This is part of a series that looks at bills the state legislature has introduced, the progress they have made in the chamber and what their impact might be on the state moving forward. Read last week's roundup here.
The North Carolina General Assembly remains in session, and they’ve had plenty of bills to consider over the past week.
Read last week's roundup here.
Most prominent of the bunch is a contentious school choice bill that aims to loosen the eligibility criteria for students to be eligible for private school vouchers. Also on the agenda are two bills that aim to depoliticize the redistricting process and a bill that aims to prohibit the governor from making vaccinations mandatory via executive order.
Backlash over school choice
House Bill 32, named the “Equity in Opportunity Act,” passed in the House on its second reading on April 13 in a partisan 69-49 vote. The bill would expand the criteria for students to receive the state’s Opportunity Scholarships, which help families who make below a certain amount of income pay tuition at participating private schools.
House Republicans, like N.C. Rep. Erin Paré (R–Wake), see the bill as a way to increase educational opportunities for students across the state.
In a Twitter thread, she said the state had already seen the disastrous effects of students not getting the education they needed over the course of the pandemic. She also said the bill represents her effort to fight for the expansion of school choice for all children, especially those with financial hardships or disabilities.
“School choice helps families find the right option for their child,” Paré tweeted. “And this bill will give them more opportunities to achieve.”
Eric Houck, an associate professor at UNC’s School of Education, said the bill perpetuates the mistaken idea that public schools are failing the state’s students and that private schools are the solution.
He said the reason Republicans in the General Assembly are expanding eligibility requirements for the scholarship was that the program has not used up all of the funding appropriated to it for each of the past five years.
He criticized a provision of the bill which would allow students enrolled in private schools for the previous year to be eligible for the Opportunity Scholarship, essentially granting them a state-subsidized move from private school to private school. He also said a section allowing funding appropriated for scholarships to pay for the administrative fees of contractors organizing the program contributed to his disdain for the bill.”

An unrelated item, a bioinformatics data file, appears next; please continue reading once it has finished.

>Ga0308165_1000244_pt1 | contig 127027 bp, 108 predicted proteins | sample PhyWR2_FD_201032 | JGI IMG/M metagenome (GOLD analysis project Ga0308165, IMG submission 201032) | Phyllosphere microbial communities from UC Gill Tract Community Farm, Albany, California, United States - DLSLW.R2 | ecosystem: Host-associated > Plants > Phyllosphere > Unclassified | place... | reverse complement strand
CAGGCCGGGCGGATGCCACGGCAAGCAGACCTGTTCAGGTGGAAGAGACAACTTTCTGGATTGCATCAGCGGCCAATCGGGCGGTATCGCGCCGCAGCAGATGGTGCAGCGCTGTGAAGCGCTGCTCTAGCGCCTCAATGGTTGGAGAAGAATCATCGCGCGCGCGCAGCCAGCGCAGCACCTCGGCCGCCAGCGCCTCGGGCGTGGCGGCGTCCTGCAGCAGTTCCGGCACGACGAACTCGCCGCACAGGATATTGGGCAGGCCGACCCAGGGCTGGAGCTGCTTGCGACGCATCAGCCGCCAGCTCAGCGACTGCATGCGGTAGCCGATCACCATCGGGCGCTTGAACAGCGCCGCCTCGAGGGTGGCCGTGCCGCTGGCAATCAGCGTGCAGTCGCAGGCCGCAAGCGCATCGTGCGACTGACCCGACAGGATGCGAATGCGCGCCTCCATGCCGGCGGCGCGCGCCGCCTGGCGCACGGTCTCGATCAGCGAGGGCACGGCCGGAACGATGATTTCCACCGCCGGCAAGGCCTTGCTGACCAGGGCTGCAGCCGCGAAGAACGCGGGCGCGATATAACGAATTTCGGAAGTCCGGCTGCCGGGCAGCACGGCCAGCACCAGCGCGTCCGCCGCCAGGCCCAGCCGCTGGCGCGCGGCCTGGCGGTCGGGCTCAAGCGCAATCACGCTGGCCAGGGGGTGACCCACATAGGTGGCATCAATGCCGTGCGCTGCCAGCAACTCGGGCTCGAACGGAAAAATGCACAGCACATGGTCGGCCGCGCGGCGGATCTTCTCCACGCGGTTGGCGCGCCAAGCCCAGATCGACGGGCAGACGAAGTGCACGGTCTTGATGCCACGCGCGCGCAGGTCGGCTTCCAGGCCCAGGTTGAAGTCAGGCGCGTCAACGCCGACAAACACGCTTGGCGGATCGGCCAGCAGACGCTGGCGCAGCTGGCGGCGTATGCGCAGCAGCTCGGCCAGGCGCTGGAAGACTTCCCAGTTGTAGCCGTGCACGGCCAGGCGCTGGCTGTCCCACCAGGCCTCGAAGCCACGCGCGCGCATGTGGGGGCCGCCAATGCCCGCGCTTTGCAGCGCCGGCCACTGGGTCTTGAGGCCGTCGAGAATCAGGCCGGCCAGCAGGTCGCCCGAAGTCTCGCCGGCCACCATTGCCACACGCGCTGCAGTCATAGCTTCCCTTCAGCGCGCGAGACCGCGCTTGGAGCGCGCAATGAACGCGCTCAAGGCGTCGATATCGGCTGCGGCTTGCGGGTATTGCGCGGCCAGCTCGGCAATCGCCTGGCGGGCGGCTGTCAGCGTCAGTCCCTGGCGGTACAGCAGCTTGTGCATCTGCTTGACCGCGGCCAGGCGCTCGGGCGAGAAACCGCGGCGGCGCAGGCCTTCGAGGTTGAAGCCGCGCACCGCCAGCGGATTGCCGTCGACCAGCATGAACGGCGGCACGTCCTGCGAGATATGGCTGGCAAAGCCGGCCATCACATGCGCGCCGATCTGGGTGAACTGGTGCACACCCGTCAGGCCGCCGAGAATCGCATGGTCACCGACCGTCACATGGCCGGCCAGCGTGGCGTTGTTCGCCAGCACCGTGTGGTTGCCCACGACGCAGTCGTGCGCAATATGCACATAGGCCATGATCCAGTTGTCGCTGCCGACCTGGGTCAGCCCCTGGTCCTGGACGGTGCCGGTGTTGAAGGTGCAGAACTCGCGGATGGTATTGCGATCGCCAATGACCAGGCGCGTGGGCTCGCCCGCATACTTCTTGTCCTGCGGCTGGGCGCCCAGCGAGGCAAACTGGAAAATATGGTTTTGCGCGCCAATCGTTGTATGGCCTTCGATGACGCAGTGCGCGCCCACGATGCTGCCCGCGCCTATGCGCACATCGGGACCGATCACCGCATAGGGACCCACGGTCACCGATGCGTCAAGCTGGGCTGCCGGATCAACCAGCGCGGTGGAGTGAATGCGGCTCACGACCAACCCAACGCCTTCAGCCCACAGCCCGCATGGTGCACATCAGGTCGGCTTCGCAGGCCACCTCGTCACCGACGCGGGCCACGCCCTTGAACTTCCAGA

“It doesn’t sound so much like ‘educational opportunity',” Houck said, “It sounds like ‘educational grifter opportunity.’”
Democrats in both chambers have launched initiatives to reframe the rules for congressional redistricting. House Bill 495 and Senate Bill 716 each attempt to make strides to depoliticize the state’s process.
The former aims to codify the N.C. superior court ruling in the 2019 ruling Common Cause v. Lewis where the state’s congressional maps were struck down as unconstitutional. The bill puts forth baseline criteria for congressional districts, which include preventing district maps from establishing an advantage for any party.
The latter is a more ambitious proposal, proposing the establishment of an independent redistricting commission. It also includes provisions to make the election of state supreme court and appellate court justices a nonpartisan process.
However, Michael Bitzer, professor of politics and history at Catawba College, said it would be one of the great surprises of this legislative session if these bills pass.
He said the Republican majority is keen to control the redistricting process as much as it can, and would be very reluctant to give up any ground in that arena. The governor’s inability to veto redistricting legislation, he said, would allow them to do just that.
“Redistricting is the most political activity in American politics,” Bitzer said in an email, “and it’s bound to stay that way for some time.”
Potential ban on vaccine mandates
The proposals above were joined by many others on the legislative agenda, including a bill barring the governor from issuing vaccination mandates via executive order.
House Bill 558 would also make it illegal for schools and child care facilities to mandate the vaccination of children attending them and would require the state to secure the express written consent of individuals in order to track or record information about whether they have received certain vaccinations.
Chris Cooper, head of the political science and public affairs department at Western Carolina University, said the bill’s prospects are grim.
He said the bill is yet another in the growing list of bills aiming to limit the governor’s powers, as is shown by the specific mention of executive orders in the ban on vaccine mandates.
But this might be the bill’s undoing.
“The odds that Governor Cooper would agree to sign a bill that would limit his powers is extremely low,” Chris Cooper said in an email. “It also seems unlikely that the bill would draw enough Democratic support to allow for a veto override.”
Other bills that have made their way into the legislature include a bill to observe Daylight Savings Time year-round and a bill to appropriate funds to provide free breakfast and lunch to students in the state’s public schools — both of which already have the support of over 30 House members.
What awaits those two bills in committee, though, remains to be seen.
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